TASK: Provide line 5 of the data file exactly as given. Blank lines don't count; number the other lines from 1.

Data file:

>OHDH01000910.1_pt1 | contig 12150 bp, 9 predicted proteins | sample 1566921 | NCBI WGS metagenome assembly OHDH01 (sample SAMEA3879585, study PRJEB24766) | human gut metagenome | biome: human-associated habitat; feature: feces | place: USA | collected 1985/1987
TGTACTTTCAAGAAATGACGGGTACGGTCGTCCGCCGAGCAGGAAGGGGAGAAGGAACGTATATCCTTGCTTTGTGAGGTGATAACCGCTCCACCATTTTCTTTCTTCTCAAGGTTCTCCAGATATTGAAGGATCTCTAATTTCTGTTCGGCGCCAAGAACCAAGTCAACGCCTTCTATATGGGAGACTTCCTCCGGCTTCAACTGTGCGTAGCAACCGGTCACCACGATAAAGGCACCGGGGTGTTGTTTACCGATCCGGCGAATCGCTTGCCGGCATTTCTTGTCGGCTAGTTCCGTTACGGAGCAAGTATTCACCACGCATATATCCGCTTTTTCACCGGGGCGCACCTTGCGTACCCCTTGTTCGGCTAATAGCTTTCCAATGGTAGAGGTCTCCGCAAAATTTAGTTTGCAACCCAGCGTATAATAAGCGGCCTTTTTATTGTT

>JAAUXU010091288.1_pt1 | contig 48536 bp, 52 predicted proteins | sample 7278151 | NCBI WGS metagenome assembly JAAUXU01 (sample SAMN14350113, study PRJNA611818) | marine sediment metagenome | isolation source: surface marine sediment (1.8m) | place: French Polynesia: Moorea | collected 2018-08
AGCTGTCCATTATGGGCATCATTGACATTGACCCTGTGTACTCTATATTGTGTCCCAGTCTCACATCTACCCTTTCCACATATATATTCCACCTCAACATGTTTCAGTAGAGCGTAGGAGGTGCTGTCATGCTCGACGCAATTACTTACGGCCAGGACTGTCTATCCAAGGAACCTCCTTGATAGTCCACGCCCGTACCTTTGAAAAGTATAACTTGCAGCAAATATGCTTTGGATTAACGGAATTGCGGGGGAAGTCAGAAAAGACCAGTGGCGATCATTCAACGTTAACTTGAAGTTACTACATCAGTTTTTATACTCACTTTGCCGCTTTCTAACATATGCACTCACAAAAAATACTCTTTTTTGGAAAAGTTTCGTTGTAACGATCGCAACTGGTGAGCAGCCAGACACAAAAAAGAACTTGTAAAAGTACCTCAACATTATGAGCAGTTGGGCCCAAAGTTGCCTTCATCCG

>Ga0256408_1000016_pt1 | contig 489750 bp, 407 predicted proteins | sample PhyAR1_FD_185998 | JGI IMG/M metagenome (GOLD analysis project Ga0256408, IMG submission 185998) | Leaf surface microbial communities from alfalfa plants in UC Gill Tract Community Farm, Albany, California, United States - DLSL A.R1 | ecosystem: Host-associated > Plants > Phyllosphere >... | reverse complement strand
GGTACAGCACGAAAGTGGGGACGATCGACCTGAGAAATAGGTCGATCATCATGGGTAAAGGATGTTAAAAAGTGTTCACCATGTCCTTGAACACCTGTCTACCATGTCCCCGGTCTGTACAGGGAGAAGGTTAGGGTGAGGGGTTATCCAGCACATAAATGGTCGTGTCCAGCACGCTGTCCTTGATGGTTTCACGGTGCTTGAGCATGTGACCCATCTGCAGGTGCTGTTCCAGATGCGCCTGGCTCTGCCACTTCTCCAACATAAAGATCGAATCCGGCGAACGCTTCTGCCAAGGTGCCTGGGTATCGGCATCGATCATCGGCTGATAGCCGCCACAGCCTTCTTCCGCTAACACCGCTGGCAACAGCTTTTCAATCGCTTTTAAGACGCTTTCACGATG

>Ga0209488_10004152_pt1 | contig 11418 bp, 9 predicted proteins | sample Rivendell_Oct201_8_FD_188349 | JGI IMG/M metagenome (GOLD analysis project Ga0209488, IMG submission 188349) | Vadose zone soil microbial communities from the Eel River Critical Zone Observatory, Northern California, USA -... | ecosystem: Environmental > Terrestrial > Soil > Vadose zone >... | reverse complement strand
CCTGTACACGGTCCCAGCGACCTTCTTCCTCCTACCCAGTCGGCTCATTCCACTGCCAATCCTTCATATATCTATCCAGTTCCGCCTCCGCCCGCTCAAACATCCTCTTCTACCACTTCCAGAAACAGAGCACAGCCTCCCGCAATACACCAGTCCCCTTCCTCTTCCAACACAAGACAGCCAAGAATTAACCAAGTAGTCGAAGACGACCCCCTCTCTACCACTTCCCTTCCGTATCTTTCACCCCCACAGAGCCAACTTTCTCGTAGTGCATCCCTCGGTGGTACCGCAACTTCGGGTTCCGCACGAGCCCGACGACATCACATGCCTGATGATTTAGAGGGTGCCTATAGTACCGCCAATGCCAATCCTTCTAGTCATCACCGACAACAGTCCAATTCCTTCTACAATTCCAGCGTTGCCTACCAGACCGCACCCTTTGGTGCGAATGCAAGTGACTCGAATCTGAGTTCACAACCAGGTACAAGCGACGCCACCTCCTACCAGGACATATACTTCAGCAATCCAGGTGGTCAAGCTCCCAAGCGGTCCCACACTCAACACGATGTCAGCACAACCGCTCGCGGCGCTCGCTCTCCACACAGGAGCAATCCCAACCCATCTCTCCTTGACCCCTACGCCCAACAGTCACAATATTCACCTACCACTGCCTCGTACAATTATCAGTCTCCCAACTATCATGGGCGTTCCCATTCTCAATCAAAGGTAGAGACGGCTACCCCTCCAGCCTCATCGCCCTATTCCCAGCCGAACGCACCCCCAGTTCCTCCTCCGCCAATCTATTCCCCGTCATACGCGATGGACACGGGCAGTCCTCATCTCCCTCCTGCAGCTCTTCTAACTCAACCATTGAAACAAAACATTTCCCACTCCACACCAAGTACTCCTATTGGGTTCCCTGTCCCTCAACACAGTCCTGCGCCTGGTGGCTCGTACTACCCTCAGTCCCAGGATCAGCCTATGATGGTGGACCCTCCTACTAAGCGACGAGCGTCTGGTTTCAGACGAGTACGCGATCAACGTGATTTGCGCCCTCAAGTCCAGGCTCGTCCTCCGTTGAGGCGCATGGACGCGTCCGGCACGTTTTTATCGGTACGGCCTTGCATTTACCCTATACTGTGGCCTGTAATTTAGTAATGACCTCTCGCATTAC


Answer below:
>Ga0256408_1000016_pt1 | contig 489750 bp, 407 predicted proteins | sample PhyAR1_FD_185998 | JGI IMG/M metagenome (GOLD analysis project Ga0256408, IMG submission 185998) | Leaf surface microbial communities from alfalfa plants in UC Gill Tract Community Farm, Albany, California, United States - DLSL A.R1 | ecosystem: Host-associated > Plants > Phyllosphere >... | reverse complement strand